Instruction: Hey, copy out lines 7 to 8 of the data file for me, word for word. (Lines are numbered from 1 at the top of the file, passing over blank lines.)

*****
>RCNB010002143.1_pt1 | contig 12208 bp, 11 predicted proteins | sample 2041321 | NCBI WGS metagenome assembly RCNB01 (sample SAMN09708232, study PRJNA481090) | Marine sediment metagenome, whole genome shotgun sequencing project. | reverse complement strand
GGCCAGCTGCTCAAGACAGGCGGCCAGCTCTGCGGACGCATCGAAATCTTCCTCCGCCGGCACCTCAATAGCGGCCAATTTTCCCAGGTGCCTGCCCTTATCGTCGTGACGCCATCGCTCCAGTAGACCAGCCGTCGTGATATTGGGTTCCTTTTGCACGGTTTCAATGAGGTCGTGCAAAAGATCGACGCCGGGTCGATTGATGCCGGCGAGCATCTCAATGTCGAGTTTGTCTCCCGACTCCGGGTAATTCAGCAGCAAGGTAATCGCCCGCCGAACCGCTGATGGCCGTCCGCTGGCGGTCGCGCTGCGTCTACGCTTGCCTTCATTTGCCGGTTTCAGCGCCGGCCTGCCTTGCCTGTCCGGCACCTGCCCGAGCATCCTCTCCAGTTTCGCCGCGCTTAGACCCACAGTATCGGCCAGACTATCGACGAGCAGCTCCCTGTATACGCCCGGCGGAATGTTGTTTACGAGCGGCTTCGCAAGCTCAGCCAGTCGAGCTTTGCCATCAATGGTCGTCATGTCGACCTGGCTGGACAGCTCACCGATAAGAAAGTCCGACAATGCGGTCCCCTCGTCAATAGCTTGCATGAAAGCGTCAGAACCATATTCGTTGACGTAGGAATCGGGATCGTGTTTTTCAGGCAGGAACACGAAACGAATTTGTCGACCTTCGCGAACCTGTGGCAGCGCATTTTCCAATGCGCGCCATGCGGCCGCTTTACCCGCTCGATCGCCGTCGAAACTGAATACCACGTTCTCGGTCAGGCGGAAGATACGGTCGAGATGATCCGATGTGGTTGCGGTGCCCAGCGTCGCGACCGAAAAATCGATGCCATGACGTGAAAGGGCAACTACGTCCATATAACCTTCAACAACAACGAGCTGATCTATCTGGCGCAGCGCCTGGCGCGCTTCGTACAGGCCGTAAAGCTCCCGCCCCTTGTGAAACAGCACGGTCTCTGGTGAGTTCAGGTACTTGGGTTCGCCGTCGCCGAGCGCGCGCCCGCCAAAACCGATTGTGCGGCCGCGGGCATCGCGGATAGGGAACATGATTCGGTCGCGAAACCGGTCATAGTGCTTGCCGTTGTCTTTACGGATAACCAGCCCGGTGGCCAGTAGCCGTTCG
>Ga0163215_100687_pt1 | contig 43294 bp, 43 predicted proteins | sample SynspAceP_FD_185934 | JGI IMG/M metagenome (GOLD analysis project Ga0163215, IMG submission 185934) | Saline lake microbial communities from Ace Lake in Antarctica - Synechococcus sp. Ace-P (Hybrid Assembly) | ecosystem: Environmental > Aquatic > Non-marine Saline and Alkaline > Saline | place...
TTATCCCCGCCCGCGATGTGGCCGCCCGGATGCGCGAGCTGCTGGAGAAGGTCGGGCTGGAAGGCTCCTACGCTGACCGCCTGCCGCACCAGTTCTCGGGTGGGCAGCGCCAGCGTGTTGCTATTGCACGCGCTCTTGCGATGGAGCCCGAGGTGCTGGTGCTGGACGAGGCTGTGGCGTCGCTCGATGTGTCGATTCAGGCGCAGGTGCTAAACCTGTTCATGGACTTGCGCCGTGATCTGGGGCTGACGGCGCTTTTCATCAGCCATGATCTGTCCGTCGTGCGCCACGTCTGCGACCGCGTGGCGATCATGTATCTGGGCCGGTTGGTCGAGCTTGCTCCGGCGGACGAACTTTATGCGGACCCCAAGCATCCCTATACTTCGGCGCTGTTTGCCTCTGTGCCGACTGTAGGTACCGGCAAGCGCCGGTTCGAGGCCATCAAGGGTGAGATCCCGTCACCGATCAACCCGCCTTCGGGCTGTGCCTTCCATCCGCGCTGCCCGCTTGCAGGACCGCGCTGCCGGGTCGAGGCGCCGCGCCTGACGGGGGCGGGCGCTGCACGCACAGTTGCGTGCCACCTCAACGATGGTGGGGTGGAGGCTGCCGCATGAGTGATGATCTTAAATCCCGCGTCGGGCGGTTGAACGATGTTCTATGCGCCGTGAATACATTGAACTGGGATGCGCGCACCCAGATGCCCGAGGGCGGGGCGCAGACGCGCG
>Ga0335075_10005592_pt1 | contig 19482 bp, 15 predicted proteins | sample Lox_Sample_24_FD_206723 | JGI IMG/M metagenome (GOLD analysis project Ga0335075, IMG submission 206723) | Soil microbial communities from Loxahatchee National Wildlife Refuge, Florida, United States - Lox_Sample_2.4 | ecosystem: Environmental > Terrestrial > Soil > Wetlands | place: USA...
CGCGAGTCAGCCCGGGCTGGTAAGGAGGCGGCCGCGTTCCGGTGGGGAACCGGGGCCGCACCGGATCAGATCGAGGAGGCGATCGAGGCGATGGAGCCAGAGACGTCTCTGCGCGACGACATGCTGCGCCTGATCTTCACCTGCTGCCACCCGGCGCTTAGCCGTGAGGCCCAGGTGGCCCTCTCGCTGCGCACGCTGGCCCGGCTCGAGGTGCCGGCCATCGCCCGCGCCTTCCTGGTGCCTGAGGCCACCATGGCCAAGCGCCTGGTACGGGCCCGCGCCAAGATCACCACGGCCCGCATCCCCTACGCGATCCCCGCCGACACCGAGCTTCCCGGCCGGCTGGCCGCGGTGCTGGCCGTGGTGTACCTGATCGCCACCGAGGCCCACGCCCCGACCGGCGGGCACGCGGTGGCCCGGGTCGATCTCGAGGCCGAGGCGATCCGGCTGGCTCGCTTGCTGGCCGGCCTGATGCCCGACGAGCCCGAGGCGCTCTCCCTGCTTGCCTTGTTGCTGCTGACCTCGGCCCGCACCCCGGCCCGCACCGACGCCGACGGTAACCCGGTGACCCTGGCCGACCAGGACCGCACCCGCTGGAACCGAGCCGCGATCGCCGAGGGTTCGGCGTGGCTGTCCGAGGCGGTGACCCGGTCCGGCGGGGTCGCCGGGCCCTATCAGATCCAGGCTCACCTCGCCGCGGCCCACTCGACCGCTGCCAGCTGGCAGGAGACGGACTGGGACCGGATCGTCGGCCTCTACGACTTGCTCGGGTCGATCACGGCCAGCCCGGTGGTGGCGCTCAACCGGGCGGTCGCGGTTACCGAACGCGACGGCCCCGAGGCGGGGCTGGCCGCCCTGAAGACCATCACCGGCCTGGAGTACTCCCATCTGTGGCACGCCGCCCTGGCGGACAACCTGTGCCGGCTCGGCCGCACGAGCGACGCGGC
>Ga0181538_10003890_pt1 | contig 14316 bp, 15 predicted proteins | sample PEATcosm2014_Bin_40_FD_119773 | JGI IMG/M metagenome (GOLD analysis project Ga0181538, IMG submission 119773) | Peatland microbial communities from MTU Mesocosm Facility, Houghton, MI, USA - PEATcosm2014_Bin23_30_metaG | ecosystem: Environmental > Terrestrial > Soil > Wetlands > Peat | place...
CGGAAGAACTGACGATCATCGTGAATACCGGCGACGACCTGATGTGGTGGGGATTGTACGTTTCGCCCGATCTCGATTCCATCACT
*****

>Ga0181538_10003890_pt1 | contig 14316 bp, 15 predicted proteins | sample PEATcosm2014_Bin_40_FD_119773 | JGI IMG/M metagenome (GOLD analysis project Ga0181538, IMG submission 119773) | Peatland microbial communities from MTU Mesocosm Facility, Houghton, MI, USA - PEATcosm2014_Bin23_30_metaG | ecosystem: Environmental > Terrestrial > Soil > Wetlands > Peat | place...
CGGAAGAACTGACGATCATCGTGAATACCGGCGACGACCTGATGTGGTGGGGATTGTACGTTTCGCCCGATCTCGATTCCATCACT